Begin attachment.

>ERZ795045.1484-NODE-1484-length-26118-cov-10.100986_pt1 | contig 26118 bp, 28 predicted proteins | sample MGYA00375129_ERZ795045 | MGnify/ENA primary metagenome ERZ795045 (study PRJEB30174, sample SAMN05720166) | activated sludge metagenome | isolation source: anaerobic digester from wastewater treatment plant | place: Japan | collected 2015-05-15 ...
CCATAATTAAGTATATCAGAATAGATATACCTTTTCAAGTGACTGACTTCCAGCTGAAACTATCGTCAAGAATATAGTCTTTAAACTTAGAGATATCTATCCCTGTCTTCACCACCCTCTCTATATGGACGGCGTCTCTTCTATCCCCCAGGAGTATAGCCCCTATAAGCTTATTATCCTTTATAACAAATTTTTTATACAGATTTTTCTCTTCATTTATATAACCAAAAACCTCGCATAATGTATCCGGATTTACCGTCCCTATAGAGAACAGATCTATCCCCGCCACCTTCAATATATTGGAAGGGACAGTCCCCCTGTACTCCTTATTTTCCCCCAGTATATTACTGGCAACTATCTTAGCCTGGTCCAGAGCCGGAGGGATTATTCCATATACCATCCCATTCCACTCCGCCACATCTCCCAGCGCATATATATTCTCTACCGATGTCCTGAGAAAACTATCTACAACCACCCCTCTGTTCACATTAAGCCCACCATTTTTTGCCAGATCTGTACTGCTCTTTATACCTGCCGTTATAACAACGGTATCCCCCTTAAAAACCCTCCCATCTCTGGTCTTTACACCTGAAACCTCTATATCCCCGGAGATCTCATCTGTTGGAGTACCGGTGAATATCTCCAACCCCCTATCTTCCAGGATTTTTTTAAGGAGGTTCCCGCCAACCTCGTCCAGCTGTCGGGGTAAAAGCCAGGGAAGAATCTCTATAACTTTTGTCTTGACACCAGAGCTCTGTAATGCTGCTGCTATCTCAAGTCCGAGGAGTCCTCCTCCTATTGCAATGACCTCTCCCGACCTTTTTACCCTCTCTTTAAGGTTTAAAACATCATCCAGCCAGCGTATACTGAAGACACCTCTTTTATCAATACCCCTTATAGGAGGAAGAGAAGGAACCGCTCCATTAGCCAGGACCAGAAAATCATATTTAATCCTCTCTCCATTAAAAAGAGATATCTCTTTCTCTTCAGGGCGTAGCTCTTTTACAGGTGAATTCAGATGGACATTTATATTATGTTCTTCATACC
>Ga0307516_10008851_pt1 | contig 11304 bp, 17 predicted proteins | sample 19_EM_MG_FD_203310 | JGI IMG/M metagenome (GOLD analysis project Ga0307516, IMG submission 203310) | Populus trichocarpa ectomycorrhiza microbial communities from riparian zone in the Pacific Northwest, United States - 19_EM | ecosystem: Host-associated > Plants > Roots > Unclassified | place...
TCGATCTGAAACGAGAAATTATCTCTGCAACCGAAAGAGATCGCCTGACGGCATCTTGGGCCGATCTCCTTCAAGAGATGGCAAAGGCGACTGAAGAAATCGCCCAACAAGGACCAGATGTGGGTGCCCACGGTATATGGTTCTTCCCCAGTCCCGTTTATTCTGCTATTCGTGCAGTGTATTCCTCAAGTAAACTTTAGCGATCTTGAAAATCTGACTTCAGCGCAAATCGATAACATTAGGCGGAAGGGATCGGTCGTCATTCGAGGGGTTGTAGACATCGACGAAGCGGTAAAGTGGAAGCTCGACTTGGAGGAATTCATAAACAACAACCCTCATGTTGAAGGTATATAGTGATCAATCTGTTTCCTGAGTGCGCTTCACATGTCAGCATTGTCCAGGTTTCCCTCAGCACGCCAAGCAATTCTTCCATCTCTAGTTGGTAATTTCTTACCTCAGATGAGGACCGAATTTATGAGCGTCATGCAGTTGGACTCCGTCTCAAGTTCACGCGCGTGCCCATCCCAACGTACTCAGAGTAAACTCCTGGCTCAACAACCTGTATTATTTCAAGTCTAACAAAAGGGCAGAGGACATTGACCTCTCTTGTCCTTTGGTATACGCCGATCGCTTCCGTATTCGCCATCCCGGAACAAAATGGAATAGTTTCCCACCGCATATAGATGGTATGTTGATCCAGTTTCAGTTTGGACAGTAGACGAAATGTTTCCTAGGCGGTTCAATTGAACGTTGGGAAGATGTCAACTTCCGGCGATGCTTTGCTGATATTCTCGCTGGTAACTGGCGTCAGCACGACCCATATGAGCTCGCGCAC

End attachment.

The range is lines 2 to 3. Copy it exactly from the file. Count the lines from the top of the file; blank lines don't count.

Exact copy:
CCATAATTAAGTATATCAGAATAGATATACCTTTTCAAGTGACTGACTTCCAGCTGAAACTATCGTCAAGAATATAGTCTTTAAACTTAGAGATATCTATCCCTGTCTTCACCACCCTCTCTATATGGACGGCGTCTCTTCTATCCCCCAGGAGTATAGCCCCTATAAGCTTATTATCCTTTATAACAAATTTTTTATACAGATTTTTCTCTTCATTTATATAACCAAAAACCTCGCATAATGTATCCGGATTTACCGTCCCTATAGAGAACAGATCTATCCCCGCCACCTTCAATATATTGGAAGGGACAGTCCCCCTGTACTCCTTATTTTCCCCCAGTATATTACTGGCAACTATCTTAGCCTGGTCCAGAGCCGGAGGGATTATTCCATATACCATCCCATTCCACTCCGCCACATCTCCCAGCGCATATATATTCTCTACCGATGTCCTGAGAAAACTATCTACAACCACCCCTCTGTTCACATTAAGCCCACCATTTTTTGCCAGATCTGTACTGCTCTTTATACCTGCCGTTATAACAACGGTATCCCCCTTAAAAACCCTCCCATCTCTGGTCTTTACACCTGAAACCTCTATATCCCCGGAGATCTCATCTGTTGGAGTACCGGTGAATATCTCCAACCCCCTATCTTCCAGGATTTTTTTAAGGAGGTTCCCGCCAACCTCGTCCAGCTGTCGGGGTAAAAGCCAGGGAAGAATCTCTATAACTTTTGTCTTGACACCAGAGCTCTGTAATGCTGCTGCTATCTCAAGTCCGAGGAGTCCTCCTCCTATTGCAATGACCTCTCCCGACCTTTTTACCCTCTCTTTAAGGTTTAAAACATCATCCAGCCAGCGTATACTGAAGACACCTCTTTTATCAATACCCCTTATAGGAGGAAGAGAAGGAACCGCTCCATTAGCCAGGACCAGAAAATCATATTTAATCCTCTCTCCATTAAAAAGAGATATCTCTTTCTCTTCAGGGCGTAGCTCTTTTACAGGTGAATTCAGATGGACATTTATATTATGTTCTTCATACC
>Ga0307516_10008851_pt1 | contig 11304 bp, 17 predicted proteins | sample 19_EM_MG_FD_203310 | JGI IMG/M metagenome (GOLD analysis project Ga0307516, IMG submission 203310) | Populus trichocarpa ectomycorrhiza microbial communities from riparian zone in the Pacific Northwest, United States - 19_EM | ecosystem: Host-associated > Plants > Roots > Unclassified | place...